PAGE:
University of Saskatchewan Research Program Varieties
Large, firm, crisp and juicy. Intense aroma. Similar to the gala apple. Great for fresh eating, juicing and cooking. Stores for four months under proper condition. Ripens mid-September.
Crisp, moderately sweet and resistant to oxidation browning. Good for fresh eating and makes excellent processed products. Stores well for approximately 6 weeks. Ripens early September.
Medium, firm, sweet and juicy. Colour is 90% red wash over light green. Very good eaten fresh. The fruit has good storability. Ripens early September.
Medium to large. The flavour is good and sub-acid (like a good Granny Smith both sweet and sour). Excellent eating for people who like tart apples. Ripens late early October.
Small to medium, very sweet, bright red. I call it “the lunch box apple.” Excellent storability, ripens late September.
Large, sweet with bitter after taste. It is a Macintosh/Brockland seedling. It is hardy at my place and tastes like a good Macintosh. It has good storability, good juicer. Ripens mid-September.
Small, Mac aroma, red in colour, good storage. Ripens in mid September.
Medium in size, bright red colour, good dessert apple, good cooking apple. Good selling apple over the counter. Stores well and ripens late September.
Some of the Old Favorite Varieties
Medium sweet apple, good for fresh eating and cooking. Ripens mid-August, store for two months if picked before maturity.
Medium to large, good for fresh eating and cooking. Ripens late August. Hardy and resistant to fire blight. Good storage ability.
A proven apple for many years. Medium to large, good fresh eating and juicing. Fair cooking. A top rated prairie apple tree for hardiness. Ripens in late August.
Large, sweet and slightly acidic. Very good for fresh eating and cooking. Should be in sheltered location, store two to three months. Ripens late September.
Now named “Frost Bite” medium, very firm, sweet and crisp. Excellent juicer, fresh eating. Under proper condition will store for six months or more. Ripens in mid October.
A small crab apple. Flesh is white, crisp and sweet. Good for canning and juicing. Does not store well. Very hardy to the Prairie, ripens in August.
Medium to large, crisp and moderately juicy. Good for fresh eating and cooking. Some say Norda is the same apple as Norkent. Ripens early September, moderately thick skin. Very hardy to our climate.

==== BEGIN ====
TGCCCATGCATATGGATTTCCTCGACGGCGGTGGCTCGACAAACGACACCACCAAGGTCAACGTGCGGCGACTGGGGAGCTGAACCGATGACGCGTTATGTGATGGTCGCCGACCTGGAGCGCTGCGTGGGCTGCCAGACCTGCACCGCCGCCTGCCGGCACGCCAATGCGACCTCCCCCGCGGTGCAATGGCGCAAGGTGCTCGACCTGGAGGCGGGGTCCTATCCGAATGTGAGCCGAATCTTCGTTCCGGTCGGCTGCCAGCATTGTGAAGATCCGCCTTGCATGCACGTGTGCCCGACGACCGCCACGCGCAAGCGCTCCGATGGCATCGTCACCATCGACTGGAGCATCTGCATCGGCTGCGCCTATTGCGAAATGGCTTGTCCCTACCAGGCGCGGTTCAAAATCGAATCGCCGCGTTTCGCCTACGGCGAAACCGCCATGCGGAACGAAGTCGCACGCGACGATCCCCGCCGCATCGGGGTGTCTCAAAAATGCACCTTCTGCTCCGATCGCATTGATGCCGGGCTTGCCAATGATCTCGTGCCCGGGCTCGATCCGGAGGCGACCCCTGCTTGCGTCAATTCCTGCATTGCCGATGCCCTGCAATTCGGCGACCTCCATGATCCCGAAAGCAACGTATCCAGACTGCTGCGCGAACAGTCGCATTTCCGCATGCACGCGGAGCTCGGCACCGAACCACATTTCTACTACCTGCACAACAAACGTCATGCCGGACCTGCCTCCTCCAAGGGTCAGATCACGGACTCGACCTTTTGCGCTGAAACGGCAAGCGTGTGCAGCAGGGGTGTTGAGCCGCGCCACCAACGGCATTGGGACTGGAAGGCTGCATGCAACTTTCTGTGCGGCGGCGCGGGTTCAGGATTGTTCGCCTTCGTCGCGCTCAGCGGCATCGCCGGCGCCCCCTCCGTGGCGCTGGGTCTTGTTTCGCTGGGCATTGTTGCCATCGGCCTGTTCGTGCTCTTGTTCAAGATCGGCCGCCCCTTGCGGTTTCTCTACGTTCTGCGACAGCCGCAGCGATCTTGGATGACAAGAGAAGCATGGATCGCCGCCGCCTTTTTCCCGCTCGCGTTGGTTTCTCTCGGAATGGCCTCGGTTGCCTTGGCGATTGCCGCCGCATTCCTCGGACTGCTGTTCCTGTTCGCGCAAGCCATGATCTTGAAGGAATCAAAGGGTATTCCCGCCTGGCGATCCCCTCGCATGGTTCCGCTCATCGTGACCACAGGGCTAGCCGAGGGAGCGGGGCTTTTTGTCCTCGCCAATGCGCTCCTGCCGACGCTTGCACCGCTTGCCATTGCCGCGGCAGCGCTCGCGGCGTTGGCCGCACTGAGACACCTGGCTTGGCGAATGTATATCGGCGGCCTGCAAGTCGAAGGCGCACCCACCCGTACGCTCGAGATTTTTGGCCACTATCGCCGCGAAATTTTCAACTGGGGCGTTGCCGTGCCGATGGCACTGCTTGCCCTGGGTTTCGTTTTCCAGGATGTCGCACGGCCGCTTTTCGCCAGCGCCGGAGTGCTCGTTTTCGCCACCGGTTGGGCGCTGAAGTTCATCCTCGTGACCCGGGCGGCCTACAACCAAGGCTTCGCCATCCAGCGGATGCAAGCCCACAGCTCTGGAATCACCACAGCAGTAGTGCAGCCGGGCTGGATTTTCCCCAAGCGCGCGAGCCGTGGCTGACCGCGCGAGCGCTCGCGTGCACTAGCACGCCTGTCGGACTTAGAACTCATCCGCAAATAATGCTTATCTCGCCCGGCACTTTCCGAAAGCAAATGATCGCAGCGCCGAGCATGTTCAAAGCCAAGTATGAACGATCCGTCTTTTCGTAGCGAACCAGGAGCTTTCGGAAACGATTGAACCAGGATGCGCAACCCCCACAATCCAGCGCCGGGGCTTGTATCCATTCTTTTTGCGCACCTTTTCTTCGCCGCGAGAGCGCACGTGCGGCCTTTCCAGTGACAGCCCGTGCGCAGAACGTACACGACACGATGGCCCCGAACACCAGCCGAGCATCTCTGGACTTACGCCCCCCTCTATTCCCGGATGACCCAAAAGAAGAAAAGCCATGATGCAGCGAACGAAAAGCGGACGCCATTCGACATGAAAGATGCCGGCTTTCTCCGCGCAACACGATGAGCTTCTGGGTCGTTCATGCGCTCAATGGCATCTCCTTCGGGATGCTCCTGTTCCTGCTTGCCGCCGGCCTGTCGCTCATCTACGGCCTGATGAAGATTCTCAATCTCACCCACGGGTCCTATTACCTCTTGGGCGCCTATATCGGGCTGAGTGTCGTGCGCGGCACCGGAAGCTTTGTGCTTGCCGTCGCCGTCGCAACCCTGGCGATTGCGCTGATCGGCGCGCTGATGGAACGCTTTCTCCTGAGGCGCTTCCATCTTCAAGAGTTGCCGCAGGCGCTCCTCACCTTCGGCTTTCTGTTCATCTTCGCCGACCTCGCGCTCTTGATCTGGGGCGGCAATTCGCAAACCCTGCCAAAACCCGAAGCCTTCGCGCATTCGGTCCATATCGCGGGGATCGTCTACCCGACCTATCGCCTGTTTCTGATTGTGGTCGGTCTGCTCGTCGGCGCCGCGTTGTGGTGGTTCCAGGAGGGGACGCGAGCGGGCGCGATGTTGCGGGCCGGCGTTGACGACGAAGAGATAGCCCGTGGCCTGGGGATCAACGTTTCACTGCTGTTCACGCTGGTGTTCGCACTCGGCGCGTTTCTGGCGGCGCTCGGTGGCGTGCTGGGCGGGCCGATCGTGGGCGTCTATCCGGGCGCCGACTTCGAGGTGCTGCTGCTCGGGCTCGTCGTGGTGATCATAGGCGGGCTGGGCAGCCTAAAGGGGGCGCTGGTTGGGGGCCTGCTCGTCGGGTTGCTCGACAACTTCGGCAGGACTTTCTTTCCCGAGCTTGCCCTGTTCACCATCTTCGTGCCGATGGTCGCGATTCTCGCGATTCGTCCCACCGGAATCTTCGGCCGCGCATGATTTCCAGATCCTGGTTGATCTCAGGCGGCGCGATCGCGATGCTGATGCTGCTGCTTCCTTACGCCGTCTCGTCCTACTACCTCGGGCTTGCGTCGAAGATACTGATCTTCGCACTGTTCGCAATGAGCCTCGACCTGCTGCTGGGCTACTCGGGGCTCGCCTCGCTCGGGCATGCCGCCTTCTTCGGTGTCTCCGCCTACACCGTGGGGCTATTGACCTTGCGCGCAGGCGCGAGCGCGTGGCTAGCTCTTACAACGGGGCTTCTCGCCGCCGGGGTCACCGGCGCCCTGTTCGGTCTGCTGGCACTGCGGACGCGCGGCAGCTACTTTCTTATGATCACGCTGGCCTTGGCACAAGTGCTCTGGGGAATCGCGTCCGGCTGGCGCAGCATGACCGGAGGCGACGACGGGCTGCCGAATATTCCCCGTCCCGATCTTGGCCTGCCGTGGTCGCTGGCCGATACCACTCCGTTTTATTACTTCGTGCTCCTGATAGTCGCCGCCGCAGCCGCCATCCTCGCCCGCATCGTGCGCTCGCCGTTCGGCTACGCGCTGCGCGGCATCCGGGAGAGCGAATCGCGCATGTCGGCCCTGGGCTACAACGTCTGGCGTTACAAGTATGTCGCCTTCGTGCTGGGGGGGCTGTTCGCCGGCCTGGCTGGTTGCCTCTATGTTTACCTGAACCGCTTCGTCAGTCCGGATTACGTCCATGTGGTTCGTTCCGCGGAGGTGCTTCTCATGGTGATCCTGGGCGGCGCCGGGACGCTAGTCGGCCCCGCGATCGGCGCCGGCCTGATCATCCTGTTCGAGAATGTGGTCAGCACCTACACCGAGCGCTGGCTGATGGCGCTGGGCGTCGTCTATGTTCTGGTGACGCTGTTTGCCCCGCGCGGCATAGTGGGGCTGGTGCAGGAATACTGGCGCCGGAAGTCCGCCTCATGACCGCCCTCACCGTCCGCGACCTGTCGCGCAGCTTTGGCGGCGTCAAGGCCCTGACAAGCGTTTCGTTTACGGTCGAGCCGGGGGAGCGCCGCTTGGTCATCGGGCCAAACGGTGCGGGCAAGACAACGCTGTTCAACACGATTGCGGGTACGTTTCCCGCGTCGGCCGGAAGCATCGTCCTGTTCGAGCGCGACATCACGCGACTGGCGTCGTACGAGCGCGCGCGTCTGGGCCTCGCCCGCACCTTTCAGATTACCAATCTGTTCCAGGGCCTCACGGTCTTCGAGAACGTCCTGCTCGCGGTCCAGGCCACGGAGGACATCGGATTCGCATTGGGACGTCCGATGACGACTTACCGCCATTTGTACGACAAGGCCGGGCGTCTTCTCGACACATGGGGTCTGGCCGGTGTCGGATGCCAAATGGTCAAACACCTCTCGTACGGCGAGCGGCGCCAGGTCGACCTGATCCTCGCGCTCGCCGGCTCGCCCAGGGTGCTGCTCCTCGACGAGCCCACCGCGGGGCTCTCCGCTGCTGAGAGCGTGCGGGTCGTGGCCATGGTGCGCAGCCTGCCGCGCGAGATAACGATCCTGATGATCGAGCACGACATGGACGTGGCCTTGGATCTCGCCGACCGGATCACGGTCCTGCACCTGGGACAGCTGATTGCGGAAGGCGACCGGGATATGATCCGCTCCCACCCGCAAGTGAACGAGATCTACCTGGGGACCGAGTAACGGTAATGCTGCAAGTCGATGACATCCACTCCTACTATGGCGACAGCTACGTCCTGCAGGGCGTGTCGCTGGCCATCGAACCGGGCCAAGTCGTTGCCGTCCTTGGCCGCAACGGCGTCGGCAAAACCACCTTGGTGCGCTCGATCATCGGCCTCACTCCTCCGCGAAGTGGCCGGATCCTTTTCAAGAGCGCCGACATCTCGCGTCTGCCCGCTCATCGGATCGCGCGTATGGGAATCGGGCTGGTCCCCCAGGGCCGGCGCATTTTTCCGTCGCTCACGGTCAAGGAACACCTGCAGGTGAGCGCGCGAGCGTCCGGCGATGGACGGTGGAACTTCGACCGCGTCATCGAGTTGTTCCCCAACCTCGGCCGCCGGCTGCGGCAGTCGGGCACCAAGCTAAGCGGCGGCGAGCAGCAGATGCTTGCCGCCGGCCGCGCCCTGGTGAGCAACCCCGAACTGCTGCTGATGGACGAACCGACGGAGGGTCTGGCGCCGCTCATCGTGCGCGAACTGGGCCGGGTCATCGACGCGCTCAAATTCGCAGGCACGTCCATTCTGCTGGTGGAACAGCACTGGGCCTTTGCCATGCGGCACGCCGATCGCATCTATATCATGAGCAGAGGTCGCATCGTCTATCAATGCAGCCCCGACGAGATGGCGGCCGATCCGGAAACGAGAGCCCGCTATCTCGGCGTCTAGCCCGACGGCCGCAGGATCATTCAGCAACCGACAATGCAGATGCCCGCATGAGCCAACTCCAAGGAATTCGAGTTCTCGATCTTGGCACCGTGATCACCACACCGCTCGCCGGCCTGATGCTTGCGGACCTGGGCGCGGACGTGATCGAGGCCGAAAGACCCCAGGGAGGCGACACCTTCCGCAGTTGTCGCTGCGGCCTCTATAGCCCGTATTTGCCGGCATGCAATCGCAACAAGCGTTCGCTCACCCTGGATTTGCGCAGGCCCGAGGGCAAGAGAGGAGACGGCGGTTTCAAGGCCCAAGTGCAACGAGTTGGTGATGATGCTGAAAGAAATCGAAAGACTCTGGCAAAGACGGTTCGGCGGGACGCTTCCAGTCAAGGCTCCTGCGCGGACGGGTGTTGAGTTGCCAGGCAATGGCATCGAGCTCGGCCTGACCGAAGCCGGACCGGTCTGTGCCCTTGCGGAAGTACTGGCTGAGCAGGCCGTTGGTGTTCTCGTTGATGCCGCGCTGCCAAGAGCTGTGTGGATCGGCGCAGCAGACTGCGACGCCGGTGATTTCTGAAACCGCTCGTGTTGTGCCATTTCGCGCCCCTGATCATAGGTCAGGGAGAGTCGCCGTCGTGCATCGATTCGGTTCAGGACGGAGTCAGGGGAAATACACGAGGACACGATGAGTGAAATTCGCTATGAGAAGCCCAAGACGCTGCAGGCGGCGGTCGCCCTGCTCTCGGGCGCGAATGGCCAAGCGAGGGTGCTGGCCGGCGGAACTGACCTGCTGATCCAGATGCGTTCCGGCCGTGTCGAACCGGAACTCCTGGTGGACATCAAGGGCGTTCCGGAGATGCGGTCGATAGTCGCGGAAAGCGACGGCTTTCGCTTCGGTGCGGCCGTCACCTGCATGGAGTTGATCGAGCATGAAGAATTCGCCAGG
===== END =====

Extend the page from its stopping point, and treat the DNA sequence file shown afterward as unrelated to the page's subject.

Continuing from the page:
Dwarf Sour Cherries
SK Carmine Jewel
Carmine Jewel Cherry is a hardy deciduous shrub and hybrid variety of the University of Saskatchewan Sour Cherry. It produces dark, black cherries with small pits that are good for pies and wine making. The hardiest of the dwarf sour cherry varieties, Carmine Jewel Cherry is a beautiful accent or landscape/orchard tree. Carmine Jewel is often the first cherry ready in the summer.
Romeo Cherry is a hardy deciduous hybrid shrub variety of Sour Cherry released in the Romance Series of dwarf sour cherries from the University of Saskatchewan in 2004. It features dark red/black, flavourful fruit most suitable for fresh eating, processing, and juice production. Romeo Cherry is also suitable as an accent or landscape tree.
Juliet Cherry is a hardy deciduous shrub and hybrid variety of the University of Saskatchewan Sour Cherry released in the Romance Series of dwarf sour cherries in 2004. It blooms earlier than the other Romance varieties, and produces highly desirable, delicious dark red fruit for production with high yields. Juliet Cherry is ideal as a landscape or accent tree.
Cherry is a hardy deciduous hybrid shrub variety of Sour Cherry released in the Romance Series of dwarf sour cherries from the University of Saskatchewan in 2004. Cupid Cherry produces the largest fruit of all the sour cherries which is dark/red fruit and perfect for fresh eating, but it tends to be a bit later than other varieties.
Haskaps (honey berry)
Based on Averages from 3 studies: Brunswick Labs, 2011, Wu et.al, 2004, USDA, 2007
Aurora Haskap produces great tasting berries. Their taste is a cross between raspberry and blueberry. Aurora is a pollinator variety that causes other varieties to have a higher yield when planted together.
Borealis are plump, boxy and have achieved the largest sample size at the University of Saskatchewan. The University of Saskatchewan selected ‘BOREALIS’ as the most appropriate for U-Pick Orchards and Home Gardens. ‘AURORA’ and ‘HONEYBEE’ are the available pollenizers.
Tundra Haskap is a hardy deciduous shrub. Of all the varieties, Tundra has the firmest fruit, making it great for commercial production. Tundra does not self-pollinate well. We recommend another variety, such as Honeybee or Aurora, be planted at a minimum 1:8 ratio with it to boost fruit production.
Indigo Gem has fruit similar in size and firmness to the Tundra variety, making it suitable for commercial production or your home garden. Indigo Gem does not self-pollinate well. We recommend another variety, such as Honeybee or Aurora, be planted at a minimum 1:8 ratio with it to boost fruit production.
Honey Bee Haskap is a hardy deciduous shrub. Honey Bee Haskap produces tarter fruit than the Borealis and Tundra varieties, and it holds its fruit longer. This Haskap’s leaves are sunburn and powdery mildew resistant. Honey Bee Haskap makes a great pollinator for Borealis, Tundra or the Indigo varieties.
|Aurora||2.17 grams||sweet||large||Fast growing, new release, UofS|
|Borealis||1.62 grams||Sweet, tangy||medium, wide spreading||UofS|
|Tundra||1.49 grams||sweet/tart||average||Firm fruit, UofS|
|Indigo Gem||1.30 grams||sweet/tangy||average||Slightly chewy texture, UofS|
|Honeybee||1.9 grams||tart||large||Hangs onto its fruit, UofS|